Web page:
Hand Tools

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David Weaver

from imgur - same picture.
* Left is the thinnest cap iron and shallowest behind the initial bevel
* center is the butcher cap (the tallest/most bold behind the bevel)
* right is the ibbotson cap in the Nelson (my oldest double iron plane) plane.

I definitely have had older double irons, including second irons made of wrought with a bit, but they were also all very flat.

The very rounded profile of the butcher is also undesirable because it requires a greater wear angle. One can't just open the mouth of the plane because the wear angle is off and it will still jam until the mouth is garishly large - the fix is to increase the wear an appreciable amount - probably 5 degrees. I'm not making planes for sale and am an idealist about the wear and don't particularly like that fact when coupled with being able to feel that it's causing more work.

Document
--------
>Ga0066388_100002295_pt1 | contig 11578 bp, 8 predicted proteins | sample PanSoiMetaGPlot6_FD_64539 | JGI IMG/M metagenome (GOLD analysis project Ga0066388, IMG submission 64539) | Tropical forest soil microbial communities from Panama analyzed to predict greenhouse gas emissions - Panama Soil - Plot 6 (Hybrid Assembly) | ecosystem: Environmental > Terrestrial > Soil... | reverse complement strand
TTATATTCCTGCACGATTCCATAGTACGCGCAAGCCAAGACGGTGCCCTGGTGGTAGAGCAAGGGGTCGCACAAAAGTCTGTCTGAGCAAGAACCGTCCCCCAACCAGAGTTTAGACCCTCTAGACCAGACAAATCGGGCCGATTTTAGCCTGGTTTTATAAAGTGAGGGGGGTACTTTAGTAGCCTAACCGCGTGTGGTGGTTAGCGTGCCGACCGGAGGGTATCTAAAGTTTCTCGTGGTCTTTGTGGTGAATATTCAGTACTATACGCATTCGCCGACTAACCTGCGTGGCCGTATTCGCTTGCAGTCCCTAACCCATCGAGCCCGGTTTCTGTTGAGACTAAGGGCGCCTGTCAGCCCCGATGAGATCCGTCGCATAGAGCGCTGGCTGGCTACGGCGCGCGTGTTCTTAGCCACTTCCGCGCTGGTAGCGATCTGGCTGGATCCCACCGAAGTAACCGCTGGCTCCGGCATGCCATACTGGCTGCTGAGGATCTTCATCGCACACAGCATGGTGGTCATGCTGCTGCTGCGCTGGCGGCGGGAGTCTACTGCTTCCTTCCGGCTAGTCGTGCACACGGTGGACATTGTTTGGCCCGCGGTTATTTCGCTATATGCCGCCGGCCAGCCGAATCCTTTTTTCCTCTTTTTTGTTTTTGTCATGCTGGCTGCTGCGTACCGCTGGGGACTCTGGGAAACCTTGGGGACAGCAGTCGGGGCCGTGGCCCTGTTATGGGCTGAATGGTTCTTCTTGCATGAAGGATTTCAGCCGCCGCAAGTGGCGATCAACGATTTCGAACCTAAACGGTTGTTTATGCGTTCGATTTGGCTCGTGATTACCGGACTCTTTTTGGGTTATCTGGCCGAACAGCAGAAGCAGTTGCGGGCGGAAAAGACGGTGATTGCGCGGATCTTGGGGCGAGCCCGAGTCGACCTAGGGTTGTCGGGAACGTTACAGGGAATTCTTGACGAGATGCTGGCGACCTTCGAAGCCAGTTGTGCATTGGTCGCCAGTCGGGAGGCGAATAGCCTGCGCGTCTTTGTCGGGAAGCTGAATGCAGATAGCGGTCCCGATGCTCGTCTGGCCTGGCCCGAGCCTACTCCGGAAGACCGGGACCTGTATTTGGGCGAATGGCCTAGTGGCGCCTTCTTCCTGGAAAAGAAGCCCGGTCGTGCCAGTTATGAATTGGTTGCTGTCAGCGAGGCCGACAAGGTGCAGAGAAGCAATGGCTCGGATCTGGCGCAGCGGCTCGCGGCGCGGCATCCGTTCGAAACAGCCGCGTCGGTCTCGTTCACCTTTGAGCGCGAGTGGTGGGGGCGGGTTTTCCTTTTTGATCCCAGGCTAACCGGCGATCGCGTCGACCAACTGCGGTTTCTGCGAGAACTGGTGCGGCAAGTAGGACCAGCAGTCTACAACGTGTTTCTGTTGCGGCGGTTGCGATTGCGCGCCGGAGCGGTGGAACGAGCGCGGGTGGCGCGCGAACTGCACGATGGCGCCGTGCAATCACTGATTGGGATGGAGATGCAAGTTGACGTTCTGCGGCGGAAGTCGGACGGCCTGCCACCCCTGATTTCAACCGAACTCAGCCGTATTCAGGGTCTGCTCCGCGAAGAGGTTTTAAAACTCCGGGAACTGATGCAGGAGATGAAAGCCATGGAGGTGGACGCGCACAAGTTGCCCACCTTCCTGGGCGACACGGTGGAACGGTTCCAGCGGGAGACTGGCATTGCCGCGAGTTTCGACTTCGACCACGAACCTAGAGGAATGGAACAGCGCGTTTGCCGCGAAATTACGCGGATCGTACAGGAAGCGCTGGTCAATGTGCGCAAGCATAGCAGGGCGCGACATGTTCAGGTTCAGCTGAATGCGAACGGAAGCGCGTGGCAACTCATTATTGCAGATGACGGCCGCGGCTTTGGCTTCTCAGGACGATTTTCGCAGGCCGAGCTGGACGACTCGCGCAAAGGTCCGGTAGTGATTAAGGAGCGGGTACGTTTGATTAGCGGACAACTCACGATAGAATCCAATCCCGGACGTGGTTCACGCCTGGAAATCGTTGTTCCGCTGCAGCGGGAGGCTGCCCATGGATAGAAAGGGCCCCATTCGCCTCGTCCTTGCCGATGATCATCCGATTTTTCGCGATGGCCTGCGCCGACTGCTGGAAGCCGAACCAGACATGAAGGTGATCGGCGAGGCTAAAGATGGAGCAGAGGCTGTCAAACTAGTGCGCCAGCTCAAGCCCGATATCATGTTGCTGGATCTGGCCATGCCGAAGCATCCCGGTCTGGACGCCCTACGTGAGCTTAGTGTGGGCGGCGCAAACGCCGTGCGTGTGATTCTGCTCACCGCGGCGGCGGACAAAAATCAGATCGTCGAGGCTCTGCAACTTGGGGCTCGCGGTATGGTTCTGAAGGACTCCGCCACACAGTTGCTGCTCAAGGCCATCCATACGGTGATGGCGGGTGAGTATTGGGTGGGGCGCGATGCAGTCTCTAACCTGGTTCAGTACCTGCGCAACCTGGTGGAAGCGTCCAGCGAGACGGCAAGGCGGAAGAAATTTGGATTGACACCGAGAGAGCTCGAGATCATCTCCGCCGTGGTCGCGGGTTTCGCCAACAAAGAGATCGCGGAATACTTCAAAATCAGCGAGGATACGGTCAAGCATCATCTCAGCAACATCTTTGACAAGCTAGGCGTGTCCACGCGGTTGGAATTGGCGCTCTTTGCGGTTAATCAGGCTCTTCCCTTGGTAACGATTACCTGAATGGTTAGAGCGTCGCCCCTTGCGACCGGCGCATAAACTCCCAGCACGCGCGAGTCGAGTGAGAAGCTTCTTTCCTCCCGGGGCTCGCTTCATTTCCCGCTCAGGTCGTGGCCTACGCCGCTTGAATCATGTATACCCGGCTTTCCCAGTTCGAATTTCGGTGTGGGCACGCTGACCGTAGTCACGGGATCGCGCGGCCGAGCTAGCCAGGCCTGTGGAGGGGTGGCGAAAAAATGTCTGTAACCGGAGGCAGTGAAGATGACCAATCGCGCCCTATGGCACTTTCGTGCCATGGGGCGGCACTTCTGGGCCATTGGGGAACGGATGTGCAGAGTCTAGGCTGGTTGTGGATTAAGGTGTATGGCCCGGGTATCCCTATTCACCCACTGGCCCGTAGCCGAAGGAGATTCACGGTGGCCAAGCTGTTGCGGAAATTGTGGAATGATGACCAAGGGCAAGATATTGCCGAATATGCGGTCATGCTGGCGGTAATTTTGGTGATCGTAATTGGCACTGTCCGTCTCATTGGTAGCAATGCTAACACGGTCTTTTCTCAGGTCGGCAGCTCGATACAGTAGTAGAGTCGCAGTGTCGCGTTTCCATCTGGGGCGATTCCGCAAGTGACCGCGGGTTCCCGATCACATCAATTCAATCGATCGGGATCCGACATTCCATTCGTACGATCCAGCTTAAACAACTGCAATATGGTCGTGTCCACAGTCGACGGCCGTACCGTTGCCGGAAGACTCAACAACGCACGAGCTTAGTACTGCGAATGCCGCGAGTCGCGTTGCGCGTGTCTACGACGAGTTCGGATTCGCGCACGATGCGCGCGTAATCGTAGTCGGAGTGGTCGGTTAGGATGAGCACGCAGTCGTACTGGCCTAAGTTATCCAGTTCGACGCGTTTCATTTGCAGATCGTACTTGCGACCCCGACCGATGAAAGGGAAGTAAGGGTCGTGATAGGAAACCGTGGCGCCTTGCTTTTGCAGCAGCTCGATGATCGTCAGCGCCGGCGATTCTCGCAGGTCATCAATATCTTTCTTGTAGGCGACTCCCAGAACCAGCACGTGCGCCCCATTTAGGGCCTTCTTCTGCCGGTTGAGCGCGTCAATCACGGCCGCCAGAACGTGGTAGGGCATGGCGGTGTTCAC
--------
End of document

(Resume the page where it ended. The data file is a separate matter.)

I have noticed this with stanley branded cap irons, too - some of them have a fatter rounder hump, and some are flatter. While I mentioned that the off brand types that are too flat fail to seal properly, I can feel the ones that are too steep with planing resistance - the engagement is too particular and it's no good once you're already spoiled, so I've generally left those on planes I use the least.

Again, the averge person would notice the difference if I allowed them to use my tools in situ and compare one to the other. The plane is literally harder to push for the same level of tearout control, and I'm no fan. This also caused me to pose the idea of teflon on the cap, which bill pointed out was stupid. I haven't tried it yet, but I'll bet bill is right.

Rafael is the only person who has been in my shop in person (my mess of a shop) and I think it's fair to say that he thinks I may be a little bit nuts in terms of preparation of these little bits (and sole flattening, etc), but it all leads to less effort and the same or better result at the same time. I'm way into that!! into it enough to forge chisels that have a biting edge strength with much less resistance to abrasion when sharpening.

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